12 May 2016

Everyday on my way to school, my train stops at Jay Street – Metrotech where I can hear this one person playing a certain string (violin sounding) instrument and not particularly well. What does this person look like? How do they feel about their own music?


1 May 2016

There is a man on the subway, sitting right across from me. He seems angry. There is a violent assertion in his stance. Every now and then he kicks the pole in front of him – a way to mark his territory I presume.

He pretends at random times to block someone’s way by stretching his legs or by putting his feet on the seat, almost threatening the person next to him.
I wonder why this feels uncomfortable to me. The sight of this man, who is claiming his territory, scaring people away from what he believes is his space. Isn’t this animal response natural to all species? Why then do I feel more comfortable with our constructed civil behavior ?

I went to the airport today to pick up some things that my mother sent for me through a family friend who was traveling to New York.

I picked up the bag of little things and headed to the subway station. As I was returning back from the airport, my eyes fogged up with tears. For the first time in 7 months, I felt the absence that I had been anticipating everyday since I moved to the city. I wondered why I never missed my family. I guess I didn’t have the time. Today, as I hold the things that my Mother carefully packed yesterday I have never been this aware of her absence and I have never felt this longing I feel today for my family.

Context : It is 2:32 am and I am writing my Physical Computing project proposal.

As I am typing out this elaborate proposal, I try to “comment out” a certain sentence that I am a little confused about. #overcoding

Twice in a week I meet my music teacher. We sit across from each other, cross legged, back straight and focus. I turn on the tanpura – the sound resonating within the room. Loud enough to mute the incessant thoughts in my head and soft enough for me to hear the sound of my will. Searching for an identity within octaves, I set the scale to A Sharp. I take a deep breath and begin. I hum ‘OM’ in the note Sa. ‘OM’. I breathe again.

‘Sa-Pa-Sa’ ‘Sa-Pa-Sa’

I ascend. I descend. I wait till the walls ricochet the sound of my voice. As I dive into a world that is far removed from reality, I am most aware of all my senses. I listen carefully. I see the notes juggling across the room, colliding with one another, transitioning into one another. I see them interact. I command them to move as per my will. I shuffle them around. I skip a note and jump to the next – I come back. The sounds just appear. Then disappear. Like a little soap bubble on the skin. I tune the tabla to play the theentaal. It sets a grid for my idiosyncrasies. I synchronize my notes with the beats of the tabla.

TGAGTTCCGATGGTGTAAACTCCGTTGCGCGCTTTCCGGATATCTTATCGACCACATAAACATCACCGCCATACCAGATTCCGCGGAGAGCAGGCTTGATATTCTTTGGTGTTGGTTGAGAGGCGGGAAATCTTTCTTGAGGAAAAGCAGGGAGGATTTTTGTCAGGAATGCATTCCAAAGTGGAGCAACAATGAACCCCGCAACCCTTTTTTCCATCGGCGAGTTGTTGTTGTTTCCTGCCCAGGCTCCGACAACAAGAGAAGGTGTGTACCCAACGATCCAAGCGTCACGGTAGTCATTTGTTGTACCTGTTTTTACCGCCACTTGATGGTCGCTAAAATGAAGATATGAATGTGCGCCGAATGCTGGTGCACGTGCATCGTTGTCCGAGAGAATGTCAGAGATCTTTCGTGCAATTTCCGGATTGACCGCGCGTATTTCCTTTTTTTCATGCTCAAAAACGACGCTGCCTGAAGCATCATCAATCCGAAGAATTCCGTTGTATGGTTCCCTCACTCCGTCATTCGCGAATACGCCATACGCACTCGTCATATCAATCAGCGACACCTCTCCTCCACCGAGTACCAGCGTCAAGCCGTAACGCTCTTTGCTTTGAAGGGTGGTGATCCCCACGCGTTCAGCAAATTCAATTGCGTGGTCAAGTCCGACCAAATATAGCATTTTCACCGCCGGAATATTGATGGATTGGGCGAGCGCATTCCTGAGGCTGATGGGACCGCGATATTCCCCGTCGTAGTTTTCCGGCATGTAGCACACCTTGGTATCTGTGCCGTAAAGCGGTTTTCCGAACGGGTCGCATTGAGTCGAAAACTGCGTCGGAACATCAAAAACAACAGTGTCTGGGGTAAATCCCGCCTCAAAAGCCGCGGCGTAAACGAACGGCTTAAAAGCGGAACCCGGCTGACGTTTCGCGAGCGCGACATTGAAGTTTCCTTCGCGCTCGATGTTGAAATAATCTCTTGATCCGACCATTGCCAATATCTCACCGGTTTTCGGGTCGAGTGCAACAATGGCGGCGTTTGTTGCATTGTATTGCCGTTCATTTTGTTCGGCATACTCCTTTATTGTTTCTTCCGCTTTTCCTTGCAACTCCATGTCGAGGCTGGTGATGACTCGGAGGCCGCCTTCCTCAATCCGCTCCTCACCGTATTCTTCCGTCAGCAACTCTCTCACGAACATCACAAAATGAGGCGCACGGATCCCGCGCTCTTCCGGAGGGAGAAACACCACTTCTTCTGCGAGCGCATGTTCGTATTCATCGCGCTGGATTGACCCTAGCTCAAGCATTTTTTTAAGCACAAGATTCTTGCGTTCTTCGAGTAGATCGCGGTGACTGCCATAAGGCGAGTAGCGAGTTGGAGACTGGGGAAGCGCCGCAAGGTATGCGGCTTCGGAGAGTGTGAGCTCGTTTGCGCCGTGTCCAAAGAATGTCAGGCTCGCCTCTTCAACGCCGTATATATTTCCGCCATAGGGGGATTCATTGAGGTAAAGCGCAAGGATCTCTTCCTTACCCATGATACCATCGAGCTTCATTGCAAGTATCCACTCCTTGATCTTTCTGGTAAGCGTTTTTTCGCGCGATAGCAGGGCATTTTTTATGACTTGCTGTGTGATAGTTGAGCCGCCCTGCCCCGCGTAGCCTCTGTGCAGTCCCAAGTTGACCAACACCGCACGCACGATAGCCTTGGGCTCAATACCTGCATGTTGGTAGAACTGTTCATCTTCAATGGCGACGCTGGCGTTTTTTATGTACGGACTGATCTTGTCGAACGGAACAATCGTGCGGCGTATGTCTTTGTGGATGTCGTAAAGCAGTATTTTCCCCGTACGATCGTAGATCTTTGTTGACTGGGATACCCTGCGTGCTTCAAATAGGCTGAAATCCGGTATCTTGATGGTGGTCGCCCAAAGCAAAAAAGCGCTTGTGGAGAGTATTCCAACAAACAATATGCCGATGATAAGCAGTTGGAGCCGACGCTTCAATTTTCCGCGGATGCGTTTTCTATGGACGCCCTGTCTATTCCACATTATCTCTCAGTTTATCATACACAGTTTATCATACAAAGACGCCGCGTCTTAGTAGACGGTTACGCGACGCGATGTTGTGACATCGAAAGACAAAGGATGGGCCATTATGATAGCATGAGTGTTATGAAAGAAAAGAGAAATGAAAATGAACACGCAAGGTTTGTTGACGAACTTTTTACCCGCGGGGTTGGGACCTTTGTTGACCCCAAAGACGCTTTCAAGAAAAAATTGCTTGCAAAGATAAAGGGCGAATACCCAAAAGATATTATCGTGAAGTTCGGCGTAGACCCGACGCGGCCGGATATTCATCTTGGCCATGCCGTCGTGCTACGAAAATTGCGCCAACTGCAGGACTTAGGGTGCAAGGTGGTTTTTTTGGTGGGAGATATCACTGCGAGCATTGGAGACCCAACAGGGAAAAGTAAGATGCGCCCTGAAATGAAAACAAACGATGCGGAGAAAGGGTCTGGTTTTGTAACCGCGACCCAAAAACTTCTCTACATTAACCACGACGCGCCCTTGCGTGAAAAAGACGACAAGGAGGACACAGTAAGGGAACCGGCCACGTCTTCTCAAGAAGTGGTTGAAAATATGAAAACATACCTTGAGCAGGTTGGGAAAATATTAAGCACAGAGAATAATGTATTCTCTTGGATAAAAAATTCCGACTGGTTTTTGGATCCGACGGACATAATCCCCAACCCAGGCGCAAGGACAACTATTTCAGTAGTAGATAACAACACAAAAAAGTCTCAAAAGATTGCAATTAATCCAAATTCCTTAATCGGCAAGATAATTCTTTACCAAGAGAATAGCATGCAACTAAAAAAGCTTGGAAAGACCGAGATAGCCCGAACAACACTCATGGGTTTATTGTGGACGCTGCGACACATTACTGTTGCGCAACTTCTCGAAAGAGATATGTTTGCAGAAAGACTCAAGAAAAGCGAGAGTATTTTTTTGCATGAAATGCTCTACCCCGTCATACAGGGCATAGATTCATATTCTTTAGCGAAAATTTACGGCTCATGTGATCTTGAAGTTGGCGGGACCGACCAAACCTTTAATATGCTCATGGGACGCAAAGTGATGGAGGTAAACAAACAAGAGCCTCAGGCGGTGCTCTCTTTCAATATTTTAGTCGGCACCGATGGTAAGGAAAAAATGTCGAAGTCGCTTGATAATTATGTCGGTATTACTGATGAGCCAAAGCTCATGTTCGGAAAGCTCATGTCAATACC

‘Dha Dhin Dhin Dha – Dha Dhin Dhin Dha – Dha Tin Tin Ta – Ta Dhin dhin Dha’

Each beat asserts itself in a different manner. I focus – but I don’t. My voice naturally adapts to the pattern, like it was yearning for it all this while. I learn sustenance. I stop at a note and stay there till I feel comfortable. I complete it – not wanting to rush ahead, but to live in the moment. I make the most of it. One breath. My body feels tense. It begins to sway with the notes. The act of creation liberates me. I condition an organ to function differently. I teach it new ways. My voice understands pitch, it recognizes new sounds and learns how to create them. My voice perseveres. It repeats – once, twice, thrice; a hundred times if it must. It learns sustenance. As my mind liberates steadily, so does my body. I feel detached from my own person. I am now separate identities. I coexist with myself. I am a performer, a spectator, a critic, a learner, a teacher. The sounds now understand me. We make music, we make mistakes. I now understand the sounds. They talk to me. I tell them about my happiness, my pain that wont go away. I tell them about my day and how uneventful it was. I ask them about theirs. The sounds introduce me to peace. They tell me he is a good friend of theirs. And sometimes, I can smell sound. Maybe it is just my breath. Or the freshly washed sheets on my bed. Maybe its the trees outside or the dust? Maybe it is indeed the sound. It lingers and intensifies as I progress. I smell anxiety when I struggle to find the right note and contentment, as I struggle less and less. I smell calm. I smell music.